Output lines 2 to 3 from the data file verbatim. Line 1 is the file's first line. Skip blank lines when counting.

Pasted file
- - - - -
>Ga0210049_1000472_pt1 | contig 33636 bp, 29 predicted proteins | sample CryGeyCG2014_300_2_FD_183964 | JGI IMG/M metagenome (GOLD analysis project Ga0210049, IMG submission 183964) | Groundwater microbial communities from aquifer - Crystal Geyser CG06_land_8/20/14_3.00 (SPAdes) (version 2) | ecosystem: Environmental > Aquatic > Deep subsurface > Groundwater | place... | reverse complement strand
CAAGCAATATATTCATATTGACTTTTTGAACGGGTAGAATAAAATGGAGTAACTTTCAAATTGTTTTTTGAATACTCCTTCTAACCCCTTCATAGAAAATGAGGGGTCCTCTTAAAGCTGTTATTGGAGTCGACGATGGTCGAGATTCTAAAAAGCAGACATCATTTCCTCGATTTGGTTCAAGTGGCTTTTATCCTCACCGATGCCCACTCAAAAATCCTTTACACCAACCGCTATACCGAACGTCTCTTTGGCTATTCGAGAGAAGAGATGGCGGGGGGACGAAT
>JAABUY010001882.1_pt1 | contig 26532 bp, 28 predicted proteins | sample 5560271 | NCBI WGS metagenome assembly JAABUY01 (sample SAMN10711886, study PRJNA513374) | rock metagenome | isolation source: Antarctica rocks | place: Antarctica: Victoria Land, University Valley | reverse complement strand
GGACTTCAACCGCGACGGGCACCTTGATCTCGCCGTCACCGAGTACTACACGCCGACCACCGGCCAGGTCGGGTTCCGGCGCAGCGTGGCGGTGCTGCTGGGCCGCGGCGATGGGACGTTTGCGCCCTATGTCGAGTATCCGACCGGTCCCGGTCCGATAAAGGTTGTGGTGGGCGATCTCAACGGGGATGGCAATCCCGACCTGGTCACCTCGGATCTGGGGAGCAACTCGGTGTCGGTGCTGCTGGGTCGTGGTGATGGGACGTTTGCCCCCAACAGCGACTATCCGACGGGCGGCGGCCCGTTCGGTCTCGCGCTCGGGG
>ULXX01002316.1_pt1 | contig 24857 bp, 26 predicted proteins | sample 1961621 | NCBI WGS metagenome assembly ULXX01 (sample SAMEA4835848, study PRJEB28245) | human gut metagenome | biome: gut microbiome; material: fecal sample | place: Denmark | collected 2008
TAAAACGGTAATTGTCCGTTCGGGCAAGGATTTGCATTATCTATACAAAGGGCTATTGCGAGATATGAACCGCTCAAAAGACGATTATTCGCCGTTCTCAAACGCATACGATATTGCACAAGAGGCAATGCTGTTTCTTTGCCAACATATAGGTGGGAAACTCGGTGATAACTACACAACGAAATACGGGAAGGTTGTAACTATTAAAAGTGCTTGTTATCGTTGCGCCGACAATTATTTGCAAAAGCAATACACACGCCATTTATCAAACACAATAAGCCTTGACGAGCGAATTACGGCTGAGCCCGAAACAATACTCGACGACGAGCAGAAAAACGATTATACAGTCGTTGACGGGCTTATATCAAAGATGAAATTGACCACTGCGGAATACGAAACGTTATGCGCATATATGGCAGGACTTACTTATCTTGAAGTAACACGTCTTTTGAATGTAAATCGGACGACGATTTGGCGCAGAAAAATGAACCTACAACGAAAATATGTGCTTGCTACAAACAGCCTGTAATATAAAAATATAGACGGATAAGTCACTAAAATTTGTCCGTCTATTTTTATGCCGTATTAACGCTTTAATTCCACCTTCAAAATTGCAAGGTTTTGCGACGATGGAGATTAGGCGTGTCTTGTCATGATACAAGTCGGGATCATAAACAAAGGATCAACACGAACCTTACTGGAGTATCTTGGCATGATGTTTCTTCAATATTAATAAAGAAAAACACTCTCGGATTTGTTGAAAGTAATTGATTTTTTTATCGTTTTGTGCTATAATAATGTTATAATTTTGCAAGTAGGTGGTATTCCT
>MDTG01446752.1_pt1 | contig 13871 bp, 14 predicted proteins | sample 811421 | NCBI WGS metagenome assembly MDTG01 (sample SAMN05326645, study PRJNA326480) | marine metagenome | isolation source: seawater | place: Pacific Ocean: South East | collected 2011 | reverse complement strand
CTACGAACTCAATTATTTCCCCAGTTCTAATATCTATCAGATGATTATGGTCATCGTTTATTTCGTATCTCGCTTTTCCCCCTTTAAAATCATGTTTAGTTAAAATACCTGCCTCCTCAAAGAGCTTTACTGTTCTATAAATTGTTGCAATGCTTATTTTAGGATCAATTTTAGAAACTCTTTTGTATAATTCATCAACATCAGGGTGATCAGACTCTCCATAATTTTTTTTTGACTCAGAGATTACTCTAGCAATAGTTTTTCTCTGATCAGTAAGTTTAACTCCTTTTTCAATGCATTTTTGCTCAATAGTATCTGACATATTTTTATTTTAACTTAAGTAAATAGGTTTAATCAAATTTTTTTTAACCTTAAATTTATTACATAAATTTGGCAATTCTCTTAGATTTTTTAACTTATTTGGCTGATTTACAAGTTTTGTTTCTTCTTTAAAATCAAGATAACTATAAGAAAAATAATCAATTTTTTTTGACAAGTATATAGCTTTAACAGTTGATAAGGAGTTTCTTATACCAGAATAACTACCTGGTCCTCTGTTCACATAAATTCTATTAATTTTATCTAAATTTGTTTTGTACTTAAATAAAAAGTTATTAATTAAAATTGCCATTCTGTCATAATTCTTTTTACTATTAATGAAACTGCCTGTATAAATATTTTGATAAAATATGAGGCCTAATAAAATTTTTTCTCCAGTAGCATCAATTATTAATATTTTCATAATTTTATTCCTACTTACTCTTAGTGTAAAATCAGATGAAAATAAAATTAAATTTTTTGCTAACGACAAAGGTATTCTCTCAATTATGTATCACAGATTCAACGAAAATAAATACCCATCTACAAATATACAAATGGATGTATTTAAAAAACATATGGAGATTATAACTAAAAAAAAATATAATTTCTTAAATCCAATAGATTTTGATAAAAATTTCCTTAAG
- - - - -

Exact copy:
CAAGCAATATATTCATATTGACTTTTTGAACGGGTAGAATAAAATGGAGTAACTTTCAAATTGTTTTTTGAATACTCCTTCTAACCCCTTCATAGAAAATGAGGGGTCCTCTTAAAGCTGTTATTGGAGTCGACGATGGTCGAGATTCTAAAAAGCAGACATCATTTCCTCGATTTGGTTCAAGTGGCTTTTATCCTCACCGATGCCCACTCAAAAATCCTTTACACCAACCGCTATACCGAACGTCTCTTTGGCTATTCGAGAGAAGAGATGGCGGGGGGACGAAT
>JAABUY010001882.1_pt1 | contig 26532 bp, 28 predicted proteins | sample 5560271 | NCBI WGS metagenome assembly JAABUY01 (sample SAMN10711886, study PRJNA513374) | rock metagenome | isolation source: Antarctica rocks | place: Antarctica: Victoria Land, University Valley | reverse complement strand